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Recurrence rates for sudden infant death syndrome (SIDS): the importance of risk stratification
  1. M J Campbell1,
  2. D Hall2,
  3. T Stephenson3,
  4. C Bacon4,
  5. J Madan5
  1. 1
    Medical Statistics Group, ScHARR, University of Sheffield, Sheffield, UK
  2. 2
    Academic Unit of Primary Care, Northern General Hospital Sheffield, UK
  3. 3
    Academic Division of Child Health, Medical School, University of Nottingham Queen’s Medical Centre Nottingham, UK
  4. 4
    Glebe House, Danby Wiske, Northallerton, UK
  5. 5
    Centre for Bayesian Statistics and Health Economics, ScHARR, University of Sheffield, Sheffield, UK
  1. Professor D Hall, Institute of Primary Care, Northern General Hospital Sheffield S5 7AU; d.hall{at}


Objective: To investigate the importance of stratification by risk factors in computing the probability of a second death from sudden infant death syndrome (SIDS) in a family.

Design: Simulation study.

Background: The fact that a baby dies suddenly and unexpectedly means that there is a raised probability that the baby’s family have risk factors associated with SIDS. Thus one cannot consider the risk of a subsequent death to be that of the general population. The Confidential Enquiry into Stillbirths and Deaths in Infancy (CESDI) identified three major social risk factors: smoking, age<27 and parity>1, and unemployed/unwaged as major risk factors. It gave estimates of risk for families with different numbers of these risk factors. We investigate whether it is reasonable to assume that, conditional on these risk factors, the risk of a second event is independent of the risk of the first and as a consequence one can square the risks to get the risk of two SIDS in a family. We have used CESDI data to estimate the probability of a second SID in a family under different plausible scenarios of the prevalence of the risk factors. We have applied the model to make predictions in the Care of Next Infant (CONI) study.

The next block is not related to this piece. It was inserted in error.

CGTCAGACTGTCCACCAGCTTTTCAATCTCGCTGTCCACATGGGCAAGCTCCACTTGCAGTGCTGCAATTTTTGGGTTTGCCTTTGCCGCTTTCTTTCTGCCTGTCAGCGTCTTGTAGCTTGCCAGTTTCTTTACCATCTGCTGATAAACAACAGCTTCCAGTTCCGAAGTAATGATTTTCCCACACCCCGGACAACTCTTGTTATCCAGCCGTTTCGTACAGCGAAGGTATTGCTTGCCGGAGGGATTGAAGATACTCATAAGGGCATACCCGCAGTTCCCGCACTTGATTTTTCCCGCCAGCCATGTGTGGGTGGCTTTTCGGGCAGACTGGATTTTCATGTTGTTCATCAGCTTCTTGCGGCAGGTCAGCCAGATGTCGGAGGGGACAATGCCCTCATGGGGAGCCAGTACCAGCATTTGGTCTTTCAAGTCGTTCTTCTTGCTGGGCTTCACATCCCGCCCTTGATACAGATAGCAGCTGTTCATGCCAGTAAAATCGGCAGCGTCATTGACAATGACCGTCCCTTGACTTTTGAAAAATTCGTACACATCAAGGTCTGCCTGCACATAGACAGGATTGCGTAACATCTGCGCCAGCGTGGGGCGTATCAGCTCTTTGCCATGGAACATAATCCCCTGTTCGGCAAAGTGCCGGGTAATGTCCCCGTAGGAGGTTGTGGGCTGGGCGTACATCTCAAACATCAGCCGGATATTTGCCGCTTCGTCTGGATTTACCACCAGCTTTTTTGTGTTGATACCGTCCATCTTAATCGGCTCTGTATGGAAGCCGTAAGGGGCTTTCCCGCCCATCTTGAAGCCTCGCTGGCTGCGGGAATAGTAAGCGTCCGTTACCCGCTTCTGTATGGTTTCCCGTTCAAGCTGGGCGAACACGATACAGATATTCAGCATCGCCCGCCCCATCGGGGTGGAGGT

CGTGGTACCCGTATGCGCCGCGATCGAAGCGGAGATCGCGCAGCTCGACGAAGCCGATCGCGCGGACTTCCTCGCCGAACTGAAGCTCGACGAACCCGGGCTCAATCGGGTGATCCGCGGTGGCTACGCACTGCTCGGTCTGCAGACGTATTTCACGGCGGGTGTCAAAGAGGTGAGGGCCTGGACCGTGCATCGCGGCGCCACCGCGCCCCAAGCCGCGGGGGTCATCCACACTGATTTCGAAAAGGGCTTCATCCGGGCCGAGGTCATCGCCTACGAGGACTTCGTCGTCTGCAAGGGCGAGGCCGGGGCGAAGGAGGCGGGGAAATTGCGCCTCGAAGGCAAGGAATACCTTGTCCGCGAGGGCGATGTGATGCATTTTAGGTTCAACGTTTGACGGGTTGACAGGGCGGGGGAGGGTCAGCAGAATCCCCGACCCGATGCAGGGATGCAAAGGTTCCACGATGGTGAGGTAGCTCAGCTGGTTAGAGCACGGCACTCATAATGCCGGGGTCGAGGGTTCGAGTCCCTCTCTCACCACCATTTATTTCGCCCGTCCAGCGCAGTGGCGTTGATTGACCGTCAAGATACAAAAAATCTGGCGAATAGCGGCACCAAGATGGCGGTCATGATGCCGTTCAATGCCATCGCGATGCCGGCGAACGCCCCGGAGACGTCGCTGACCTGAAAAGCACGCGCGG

Results: The model gave plausible predictions. The CONI study observed 18 second SIDS. Our model predicted 14 dealths (95% prediction interval 7 to 21).

Conclusion: When considering the risk of a subsequent SIDS in a family one should always take into account the known risk factors. If all risks have been identified, then conditional on these risks, the risk of two events is the product of the individual risks. However, for a given family we cannot quantify the magnitude of the increased risk because of other possible risk factors not accounted for in the model.

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  • Competing interests: Dr Bacon has had funding from the Foundation for the Study of Infant Deaths (FSID), Professor Campbell attends CONI (Care of Next Infant) committee meetings funded by FSID.